Vermont Medical Malpractice Insurance

The Basics

  • Number of carriers: 49
  • 5 companies comprise the majority of the market
  • Total number of physicians: 2,115

Tort Reform

In the state of Vermont there are no damage caps on the amount of damages the claimant can recover in a medical malpractice action. Vermont also follows a “modified Comparative Negligence rule” that says if the claimant is found to be in part negligent, the award of damages he/she would receive is diminished in proportion to the fault. Vermont also does not have special restrictions on the testimony of an expert witness but has been effective in the implementation of arbitration panels which screen potential lawsuits before they move to trial, thereby helping to control costs.

a31b1277a9a4bda6_640_vermont

Statue of Limitations

In the event of a medical malpractice claim, the suit must be filed within 2 years from the date the malpractice occurred, or 2 years from the date the claimant was aware of the injury. This is then subject to a statute of repose, which places a 7 year absolute limit on when a case can be brought. The statute of repose does not apply in cases of fraud or cases involving a foreign object left in the body. For cases involving a foreign object left in the body, the limitation is 2 years from the date of discovery period.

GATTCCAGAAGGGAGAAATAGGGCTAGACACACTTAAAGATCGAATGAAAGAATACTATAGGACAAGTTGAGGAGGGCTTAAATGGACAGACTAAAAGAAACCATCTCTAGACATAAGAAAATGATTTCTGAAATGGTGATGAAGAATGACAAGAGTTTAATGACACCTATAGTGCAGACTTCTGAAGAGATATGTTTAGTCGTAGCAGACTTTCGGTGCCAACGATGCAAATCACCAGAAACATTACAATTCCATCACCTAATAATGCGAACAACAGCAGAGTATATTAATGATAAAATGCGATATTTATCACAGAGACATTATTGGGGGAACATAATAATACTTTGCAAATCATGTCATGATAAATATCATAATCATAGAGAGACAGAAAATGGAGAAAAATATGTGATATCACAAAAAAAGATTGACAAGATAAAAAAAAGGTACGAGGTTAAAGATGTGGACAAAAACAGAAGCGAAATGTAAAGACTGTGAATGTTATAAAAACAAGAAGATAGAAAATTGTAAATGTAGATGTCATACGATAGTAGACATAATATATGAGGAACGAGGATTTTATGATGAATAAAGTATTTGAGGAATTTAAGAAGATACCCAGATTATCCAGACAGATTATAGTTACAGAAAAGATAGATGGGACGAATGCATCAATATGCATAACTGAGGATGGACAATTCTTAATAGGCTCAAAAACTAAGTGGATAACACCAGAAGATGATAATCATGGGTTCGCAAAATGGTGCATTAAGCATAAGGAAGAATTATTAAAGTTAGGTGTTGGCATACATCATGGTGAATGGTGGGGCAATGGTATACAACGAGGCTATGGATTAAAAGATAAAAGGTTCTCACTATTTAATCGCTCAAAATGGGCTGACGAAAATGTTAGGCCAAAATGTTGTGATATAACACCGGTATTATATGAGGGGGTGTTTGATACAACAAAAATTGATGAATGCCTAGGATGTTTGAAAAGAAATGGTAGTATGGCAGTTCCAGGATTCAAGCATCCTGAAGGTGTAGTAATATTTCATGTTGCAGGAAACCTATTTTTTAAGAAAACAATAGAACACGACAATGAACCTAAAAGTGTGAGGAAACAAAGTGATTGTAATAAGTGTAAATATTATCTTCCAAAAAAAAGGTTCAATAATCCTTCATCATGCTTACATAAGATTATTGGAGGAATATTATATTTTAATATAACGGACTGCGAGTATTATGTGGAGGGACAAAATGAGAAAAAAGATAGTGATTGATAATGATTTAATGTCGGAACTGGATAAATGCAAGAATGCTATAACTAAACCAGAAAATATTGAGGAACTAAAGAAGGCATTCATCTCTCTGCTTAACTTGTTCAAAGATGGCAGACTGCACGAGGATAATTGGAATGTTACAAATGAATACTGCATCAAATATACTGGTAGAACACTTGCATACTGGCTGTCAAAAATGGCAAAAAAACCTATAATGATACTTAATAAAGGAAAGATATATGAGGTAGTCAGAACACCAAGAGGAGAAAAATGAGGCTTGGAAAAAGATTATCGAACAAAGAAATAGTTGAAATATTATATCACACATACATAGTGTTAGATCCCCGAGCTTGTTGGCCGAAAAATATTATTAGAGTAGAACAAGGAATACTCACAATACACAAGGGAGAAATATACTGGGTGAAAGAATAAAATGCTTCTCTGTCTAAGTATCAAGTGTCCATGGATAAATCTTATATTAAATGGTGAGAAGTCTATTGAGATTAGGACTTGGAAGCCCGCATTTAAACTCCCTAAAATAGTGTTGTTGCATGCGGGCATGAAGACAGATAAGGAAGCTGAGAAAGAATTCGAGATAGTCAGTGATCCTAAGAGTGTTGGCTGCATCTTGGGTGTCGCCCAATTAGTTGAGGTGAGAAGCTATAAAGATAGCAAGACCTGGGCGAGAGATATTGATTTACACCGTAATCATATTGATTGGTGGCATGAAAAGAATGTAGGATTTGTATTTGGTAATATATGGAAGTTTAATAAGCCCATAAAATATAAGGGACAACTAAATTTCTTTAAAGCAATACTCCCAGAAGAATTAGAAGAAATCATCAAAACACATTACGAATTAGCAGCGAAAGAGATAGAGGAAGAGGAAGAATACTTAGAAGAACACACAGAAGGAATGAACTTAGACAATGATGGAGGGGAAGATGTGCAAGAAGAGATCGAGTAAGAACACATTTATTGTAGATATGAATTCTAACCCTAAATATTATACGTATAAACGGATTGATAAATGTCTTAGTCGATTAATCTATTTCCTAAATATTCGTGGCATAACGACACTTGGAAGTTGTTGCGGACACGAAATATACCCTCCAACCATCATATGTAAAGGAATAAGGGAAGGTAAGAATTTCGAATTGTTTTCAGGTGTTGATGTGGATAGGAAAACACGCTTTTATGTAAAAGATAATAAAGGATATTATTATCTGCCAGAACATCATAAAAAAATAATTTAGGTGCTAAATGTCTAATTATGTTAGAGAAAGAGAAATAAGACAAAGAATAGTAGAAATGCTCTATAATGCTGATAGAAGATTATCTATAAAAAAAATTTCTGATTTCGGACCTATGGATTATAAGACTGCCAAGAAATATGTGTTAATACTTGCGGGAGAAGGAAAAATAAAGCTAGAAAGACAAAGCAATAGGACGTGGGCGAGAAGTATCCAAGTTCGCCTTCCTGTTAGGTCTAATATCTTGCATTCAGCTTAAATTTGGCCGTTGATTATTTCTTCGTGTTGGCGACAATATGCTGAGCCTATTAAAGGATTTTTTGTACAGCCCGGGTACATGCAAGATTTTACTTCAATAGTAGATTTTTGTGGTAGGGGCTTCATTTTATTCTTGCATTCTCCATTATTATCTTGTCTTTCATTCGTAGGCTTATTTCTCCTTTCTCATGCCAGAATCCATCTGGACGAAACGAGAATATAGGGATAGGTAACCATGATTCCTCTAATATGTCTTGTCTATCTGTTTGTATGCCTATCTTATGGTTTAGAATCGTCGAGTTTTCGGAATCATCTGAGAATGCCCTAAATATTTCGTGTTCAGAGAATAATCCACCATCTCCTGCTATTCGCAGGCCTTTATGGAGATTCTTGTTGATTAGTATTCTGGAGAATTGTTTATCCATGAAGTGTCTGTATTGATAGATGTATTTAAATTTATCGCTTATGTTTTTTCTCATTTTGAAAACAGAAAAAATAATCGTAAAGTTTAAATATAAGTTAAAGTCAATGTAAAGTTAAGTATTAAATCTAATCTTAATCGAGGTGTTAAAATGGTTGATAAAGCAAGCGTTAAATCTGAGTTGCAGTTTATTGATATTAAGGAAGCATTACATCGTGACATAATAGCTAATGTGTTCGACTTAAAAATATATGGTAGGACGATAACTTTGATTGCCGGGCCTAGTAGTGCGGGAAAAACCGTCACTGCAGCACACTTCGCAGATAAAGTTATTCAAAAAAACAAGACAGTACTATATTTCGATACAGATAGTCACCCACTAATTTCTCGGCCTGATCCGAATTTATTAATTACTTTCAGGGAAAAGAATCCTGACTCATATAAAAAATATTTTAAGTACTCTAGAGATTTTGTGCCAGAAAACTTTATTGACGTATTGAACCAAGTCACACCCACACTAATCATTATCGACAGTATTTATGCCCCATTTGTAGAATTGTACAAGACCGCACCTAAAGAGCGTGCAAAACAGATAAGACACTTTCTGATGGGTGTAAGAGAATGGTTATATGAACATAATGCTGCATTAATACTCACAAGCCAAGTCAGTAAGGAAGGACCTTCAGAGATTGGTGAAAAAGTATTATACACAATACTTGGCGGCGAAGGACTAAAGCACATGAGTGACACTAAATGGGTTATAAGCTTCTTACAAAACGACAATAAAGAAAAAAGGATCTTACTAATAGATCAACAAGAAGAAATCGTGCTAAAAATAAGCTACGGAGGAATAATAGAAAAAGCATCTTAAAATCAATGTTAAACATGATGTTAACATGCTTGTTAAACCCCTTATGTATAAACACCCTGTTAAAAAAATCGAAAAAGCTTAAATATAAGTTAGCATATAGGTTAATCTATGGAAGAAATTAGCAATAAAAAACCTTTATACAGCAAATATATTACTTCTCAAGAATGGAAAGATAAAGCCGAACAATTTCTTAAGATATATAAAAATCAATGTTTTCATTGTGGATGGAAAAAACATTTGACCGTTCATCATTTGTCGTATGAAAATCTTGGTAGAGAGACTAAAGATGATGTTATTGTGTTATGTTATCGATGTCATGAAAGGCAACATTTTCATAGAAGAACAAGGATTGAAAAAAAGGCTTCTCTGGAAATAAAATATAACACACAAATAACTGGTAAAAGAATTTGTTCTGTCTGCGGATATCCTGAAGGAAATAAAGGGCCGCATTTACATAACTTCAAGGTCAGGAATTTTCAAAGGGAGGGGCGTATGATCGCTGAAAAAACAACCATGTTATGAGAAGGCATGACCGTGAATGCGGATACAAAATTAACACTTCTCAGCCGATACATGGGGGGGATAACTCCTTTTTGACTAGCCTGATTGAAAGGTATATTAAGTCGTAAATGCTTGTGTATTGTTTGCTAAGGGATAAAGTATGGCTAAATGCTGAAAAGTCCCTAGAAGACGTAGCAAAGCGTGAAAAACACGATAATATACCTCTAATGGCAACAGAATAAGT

In the case of someone who is rendered mentally incompetent the same time limits apply, but are tolled, or paused, until the disability is removed. In the case of a minor these statutes are also applied but they do not begin until the child’s 18th birthday. The only other exception to these rules is that the statute of limitations may be extended if the defendant fraudulently concealed his or her actions.

Coverage for all medical specialties in Vermont.

Start now by requesting your no-obligation medical malpractice insurance quote. Lower premiums and access to “A++” rated companies are only a few clicks away.

Summary of the Vermont Medical Malpractice Insurance Market

Vermont has taken proactive steps to keep its doctors. In many states, due to an adverse medical malpractice environment, doctors have been fleeing to find relief from high medical malpractice insurance premiums and predatory practices of plaintiff attorneys. One of the most effective tools Vermont has utilized is its implementation of arbitration panels. These panels screen potential lawsuits before they go to trial, essentially serving as a litmus test to weed out frivolous lawsuits. This has helped control costs and since 2000 the number of physicians practicing in Vermont has increased.